Here are some ideas of safety activities you can enjoy together.
Know your body, know your limits
It’s highly encouraged that the child knows the name of all their body parts, specially their private zones.
Ask the child to lay on a paperboard (that has to be big enough to fit the little one). Contour their body and ask them to draw their physical characteristics on the paperboard.
Meanwhile, discuss how it’s important to know your body and knowing that there are “off-limits” zones. While you’re drawing, contour their hand and define up to 5 people (one for each finger) that are to be trusted and the child can refer to if they ever feel uneasy or uncomfortable about someone else’s behavior toward their body.
Stop, drop, roll
A very common activity which is also practiced in school classes. Basically, the idea is to transform this safety drill into something like choreography. Then, stimulate the child to perform it at random occasions, like when watching TV or getting ready for school: the most important thing is that they have the movements and their order at the back of their heads.
The idea is to educate the child on not talking to anyone they don’t know, and being specific about certain social situations. Such as:
- Don’t talk to strangers about personal information.
- If an adult “asks for their help”, the child must know that only adults can help other adults, and then walk away from the stranger.
- Always keep up the pace with the person you’re on the outdoors with (avoid being distracted and left too far behind).
- Never walk away with someone you don’t know.
As part of the funtime, the activity can include drawing uniforms of workers like firemen and police officers. If the child finds themselves in a dangerous situation, they can recognize these people by their uniforms and caps and ask for help – so drawing and talking about how they help society can also help sticking this information in their heads.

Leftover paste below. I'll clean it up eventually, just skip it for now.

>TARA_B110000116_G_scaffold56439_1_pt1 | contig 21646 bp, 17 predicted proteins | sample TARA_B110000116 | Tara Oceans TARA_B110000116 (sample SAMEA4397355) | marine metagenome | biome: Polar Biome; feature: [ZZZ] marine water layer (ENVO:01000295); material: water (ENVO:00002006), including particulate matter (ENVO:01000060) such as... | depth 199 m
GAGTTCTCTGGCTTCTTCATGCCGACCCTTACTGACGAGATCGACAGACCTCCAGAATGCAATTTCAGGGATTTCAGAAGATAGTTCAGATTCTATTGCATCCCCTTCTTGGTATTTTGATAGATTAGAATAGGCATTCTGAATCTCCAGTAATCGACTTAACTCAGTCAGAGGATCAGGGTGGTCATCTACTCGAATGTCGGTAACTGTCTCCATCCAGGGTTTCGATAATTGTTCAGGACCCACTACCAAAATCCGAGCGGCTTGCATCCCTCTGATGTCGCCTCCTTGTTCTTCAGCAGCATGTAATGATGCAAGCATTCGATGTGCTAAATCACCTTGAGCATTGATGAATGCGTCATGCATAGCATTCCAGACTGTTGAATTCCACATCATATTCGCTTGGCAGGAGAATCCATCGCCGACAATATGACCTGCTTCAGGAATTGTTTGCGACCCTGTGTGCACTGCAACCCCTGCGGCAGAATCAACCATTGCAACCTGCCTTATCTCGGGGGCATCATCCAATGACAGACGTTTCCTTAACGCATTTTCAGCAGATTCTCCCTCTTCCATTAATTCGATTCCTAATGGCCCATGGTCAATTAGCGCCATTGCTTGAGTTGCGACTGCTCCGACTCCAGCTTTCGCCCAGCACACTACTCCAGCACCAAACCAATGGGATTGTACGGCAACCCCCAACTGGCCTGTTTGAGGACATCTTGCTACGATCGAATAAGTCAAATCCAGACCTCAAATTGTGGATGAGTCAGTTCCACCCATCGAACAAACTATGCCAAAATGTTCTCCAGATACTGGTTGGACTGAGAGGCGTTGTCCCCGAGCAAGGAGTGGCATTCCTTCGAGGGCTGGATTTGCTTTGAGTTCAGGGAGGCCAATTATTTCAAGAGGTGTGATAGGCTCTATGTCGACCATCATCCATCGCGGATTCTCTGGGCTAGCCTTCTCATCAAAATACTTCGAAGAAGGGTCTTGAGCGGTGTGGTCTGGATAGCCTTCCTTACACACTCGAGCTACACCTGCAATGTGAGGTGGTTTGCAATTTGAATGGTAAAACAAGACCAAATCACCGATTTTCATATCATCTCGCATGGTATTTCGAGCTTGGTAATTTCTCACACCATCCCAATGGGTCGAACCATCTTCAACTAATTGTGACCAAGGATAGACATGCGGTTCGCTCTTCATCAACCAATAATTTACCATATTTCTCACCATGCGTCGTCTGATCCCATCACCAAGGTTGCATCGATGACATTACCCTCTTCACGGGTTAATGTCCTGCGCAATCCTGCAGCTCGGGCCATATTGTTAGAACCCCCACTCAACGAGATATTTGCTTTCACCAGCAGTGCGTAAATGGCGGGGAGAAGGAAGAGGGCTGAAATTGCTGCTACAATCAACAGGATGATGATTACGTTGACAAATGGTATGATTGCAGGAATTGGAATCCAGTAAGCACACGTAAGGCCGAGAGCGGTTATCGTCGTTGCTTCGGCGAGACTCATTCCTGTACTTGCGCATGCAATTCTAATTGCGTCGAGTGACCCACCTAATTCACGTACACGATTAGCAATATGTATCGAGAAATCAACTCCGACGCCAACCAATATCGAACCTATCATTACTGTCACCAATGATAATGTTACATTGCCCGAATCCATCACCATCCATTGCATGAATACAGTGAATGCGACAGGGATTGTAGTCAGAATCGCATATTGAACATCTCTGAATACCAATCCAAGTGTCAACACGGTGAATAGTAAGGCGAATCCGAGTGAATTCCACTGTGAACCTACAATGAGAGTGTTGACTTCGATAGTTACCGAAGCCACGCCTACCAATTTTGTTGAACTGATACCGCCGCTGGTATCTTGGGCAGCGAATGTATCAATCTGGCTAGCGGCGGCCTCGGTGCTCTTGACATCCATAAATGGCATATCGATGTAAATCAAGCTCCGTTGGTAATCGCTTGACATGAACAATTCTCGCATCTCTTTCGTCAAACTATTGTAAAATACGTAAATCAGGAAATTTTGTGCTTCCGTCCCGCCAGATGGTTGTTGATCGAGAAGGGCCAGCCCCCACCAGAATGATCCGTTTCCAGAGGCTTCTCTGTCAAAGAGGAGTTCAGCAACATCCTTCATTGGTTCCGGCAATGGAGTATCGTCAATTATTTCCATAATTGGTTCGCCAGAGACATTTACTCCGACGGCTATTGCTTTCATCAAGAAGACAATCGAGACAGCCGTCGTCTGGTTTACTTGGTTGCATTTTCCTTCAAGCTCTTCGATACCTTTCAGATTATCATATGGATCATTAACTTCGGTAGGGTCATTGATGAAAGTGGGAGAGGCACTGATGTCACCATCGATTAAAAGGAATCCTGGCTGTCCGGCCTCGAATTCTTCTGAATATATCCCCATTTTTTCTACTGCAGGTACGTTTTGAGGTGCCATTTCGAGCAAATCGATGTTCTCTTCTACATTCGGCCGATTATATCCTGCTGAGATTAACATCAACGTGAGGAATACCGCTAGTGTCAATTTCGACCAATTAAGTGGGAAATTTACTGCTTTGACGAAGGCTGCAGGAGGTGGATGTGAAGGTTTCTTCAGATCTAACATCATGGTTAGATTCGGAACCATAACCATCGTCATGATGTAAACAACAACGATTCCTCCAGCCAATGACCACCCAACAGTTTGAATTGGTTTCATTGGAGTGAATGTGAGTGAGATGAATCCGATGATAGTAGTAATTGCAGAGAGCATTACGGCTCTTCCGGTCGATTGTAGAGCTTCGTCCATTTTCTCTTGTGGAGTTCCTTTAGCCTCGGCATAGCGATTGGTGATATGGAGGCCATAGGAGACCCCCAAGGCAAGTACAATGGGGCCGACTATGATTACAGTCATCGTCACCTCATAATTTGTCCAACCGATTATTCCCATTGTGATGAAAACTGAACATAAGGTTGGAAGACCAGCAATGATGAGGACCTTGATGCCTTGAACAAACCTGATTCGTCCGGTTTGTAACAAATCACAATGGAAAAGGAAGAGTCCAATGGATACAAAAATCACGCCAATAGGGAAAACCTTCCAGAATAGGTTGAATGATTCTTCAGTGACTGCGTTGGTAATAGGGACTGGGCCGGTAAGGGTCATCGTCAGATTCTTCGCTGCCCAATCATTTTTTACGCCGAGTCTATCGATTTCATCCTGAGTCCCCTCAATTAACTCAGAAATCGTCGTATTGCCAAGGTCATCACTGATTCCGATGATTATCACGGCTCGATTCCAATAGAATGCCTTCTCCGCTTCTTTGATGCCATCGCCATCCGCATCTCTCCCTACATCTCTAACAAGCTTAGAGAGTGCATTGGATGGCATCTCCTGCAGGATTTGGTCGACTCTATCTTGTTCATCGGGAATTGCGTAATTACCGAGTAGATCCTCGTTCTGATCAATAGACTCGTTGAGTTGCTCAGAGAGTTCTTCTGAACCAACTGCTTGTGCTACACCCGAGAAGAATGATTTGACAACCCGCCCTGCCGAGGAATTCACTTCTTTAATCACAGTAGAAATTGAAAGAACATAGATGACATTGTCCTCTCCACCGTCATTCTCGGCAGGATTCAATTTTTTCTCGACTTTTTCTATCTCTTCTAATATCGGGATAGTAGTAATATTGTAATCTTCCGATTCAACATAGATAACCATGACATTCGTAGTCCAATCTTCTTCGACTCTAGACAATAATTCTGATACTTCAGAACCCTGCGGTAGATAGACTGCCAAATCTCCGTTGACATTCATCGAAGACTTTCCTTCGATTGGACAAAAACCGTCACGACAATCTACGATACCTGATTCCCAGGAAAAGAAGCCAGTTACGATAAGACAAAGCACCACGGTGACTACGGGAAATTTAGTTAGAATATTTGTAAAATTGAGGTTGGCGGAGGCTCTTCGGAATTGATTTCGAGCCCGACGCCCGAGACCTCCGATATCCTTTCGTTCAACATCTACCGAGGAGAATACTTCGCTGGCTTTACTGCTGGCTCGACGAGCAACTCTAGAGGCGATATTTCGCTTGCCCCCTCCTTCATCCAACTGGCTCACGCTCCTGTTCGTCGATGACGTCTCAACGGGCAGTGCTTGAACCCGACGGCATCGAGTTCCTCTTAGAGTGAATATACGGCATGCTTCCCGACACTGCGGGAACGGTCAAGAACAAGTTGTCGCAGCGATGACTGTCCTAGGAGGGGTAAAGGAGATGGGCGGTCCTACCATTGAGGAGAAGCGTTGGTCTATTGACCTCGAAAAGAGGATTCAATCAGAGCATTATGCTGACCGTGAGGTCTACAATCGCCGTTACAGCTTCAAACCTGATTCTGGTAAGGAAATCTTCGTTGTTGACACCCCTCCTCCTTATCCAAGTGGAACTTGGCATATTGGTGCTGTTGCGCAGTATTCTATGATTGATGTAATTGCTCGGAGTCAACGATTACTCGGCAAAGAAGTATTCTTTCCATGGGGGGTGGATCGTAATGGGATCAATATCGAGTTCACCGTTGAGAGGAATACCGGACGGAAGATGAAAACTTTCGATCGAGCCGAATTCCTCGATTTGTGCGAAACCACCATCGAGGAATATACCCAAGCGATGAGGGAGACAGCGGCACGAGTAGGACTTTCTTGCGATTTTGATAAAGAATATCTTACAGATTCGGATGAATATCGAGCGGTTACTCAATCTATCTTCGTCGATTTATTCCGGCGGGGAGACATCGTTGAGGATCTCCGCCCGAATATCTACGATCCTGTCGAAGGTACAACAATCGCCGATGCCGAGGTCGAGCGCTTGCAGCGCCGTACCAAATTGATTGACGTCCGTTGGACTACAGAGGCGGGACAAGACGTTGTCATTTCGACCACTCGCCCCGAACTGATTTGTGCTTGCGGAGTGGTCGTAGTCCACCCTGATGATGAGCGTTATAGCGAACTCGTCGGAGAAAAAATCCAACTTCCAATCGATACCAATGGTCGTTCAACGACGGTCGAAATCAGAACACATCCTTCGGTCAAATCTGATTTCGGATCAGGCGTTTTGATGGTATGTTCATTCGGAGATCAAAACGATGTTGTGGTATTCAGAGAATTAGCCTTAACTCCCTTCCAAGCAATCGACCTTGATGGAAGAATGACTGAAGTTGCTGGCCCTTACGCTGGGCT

Keeping your house safe
You can have your own safety walk in a form of exploration or investigation around the house. To add a fun element to it, you and the child can use detective hats or superheroes capes while doing it!
During the walk, show the child about dangerous situations that could potentially happen in their homes – like smelling gas, how to use fire extinguishers, unknown people walking around their house in a suspicious way.
After identifying any potential dangers, it’s important they know who to ask for help if their caretakers are not available, so teaching them how to recognize the numbers for 911 through games like hopscotch or finding the numbers in remote controls, notebook keyboard etc.
Now you know how to encourage your child to learn about safety in an easy and approachable way. Hopefully, you now know that what they learn from this topic can be in the back of their heads for their whole lives and come in handy eventually.
Why not continue this preschooler development process and learn what you, as a parent, need to consider when choosing a school for your child?